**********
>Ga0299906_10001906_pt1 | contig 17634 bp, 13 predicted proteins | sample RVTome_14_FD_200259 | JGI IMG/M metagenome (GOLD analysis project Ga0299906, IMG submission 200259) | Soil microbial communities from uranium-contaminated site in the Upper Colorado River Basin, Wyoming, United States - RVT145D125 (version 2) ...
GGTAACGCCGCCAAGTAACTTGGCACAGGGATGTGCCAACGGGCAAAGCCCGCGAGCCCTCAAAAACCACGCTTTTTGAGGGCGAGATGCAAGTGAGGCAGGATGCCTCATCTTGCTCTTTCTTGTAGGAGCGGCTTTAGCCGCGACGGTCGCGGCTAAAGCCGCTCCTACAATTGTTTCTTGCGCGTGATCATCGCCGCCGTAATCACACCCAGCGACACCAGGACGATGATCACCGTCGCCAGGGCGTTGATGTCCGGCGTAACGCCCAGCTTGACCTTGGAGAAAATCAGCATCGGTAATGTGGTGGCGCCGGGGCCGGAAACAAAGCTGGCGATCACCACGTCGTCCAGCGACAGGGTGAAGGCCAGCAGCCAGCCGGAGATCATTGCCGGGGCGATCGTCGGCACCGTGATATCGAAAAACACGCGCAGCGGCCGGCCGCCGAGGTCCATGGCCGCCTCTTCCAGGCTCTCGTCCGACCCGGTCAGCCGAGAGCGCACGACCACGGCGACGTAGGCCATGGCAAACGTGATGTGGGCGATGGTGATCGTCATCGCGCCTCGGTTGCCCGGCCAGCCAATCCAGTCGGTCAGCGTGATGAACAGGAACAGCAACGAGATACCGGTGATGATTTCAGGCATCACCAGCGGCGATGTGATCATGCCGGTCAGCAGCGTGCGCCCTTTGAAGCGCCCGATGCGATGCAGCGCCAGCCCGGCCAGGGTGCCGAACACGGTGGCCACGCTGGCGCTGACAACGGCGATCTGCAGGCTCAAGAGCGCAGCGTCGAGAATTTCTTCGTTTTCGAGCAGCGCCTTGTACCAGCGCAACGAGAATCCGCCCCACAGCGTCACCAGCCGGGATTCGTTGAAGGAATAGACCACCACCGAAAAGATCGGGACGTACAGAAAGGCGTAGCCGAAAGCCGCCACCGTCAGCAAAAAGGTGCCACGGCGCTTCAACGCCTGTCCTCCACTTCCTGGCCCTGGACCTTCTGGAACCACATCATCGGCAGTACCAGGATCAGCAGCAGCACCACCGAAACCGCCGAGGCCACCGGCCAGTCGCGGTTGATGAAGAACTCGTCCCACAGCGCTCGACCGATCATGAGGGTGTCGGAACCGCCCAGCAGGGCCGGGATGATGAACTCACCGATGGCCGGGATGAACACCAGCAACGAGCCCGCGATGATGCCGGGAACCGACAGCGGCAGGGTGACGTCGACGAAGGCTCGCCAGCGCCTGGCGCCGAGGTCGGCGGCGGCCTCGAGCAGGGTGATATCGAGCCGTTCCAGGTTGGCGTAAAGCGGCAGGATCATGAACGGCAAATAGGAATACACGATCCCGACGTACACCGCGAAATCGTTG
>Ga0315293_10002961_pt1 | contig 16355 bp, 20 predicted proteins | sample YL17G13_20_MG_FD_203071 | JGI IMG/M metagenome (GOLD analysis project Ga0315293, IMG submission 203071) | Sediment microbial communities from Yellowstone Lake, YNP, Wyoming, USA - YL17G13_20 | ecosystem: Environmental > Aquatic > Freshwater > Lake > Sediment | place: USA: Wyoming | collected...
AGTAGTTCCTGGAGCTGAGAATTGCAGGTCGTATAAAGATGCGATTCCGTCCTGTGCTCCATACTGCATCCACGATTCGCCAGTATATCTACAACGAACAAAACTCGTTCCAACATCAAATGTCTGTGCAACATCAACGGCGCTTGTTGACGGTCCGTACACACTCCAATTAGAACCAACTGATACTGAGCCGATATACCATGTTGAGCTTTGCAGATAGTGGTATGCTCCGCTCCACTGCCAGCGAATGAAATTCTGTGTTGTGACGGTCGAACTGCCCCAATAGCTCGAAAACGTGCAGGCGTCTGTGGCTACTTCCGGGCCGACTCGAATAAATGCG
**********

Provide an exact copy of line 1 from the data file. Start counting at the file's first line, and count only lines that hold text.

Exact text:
>Ga0299906_10001906_pt1 | contig 17634 bp, 13 predicted proteins | sample RVTome_14_FD_200259 | JGI IMG/M metagenome (GOLD analysis project Ga0299906, IMG submission 200259) | Soil microbial communities from uranium-contaminated site in the Upper Colorado River Basin, Wyoming, United States - RVT145D125 (version 2) ...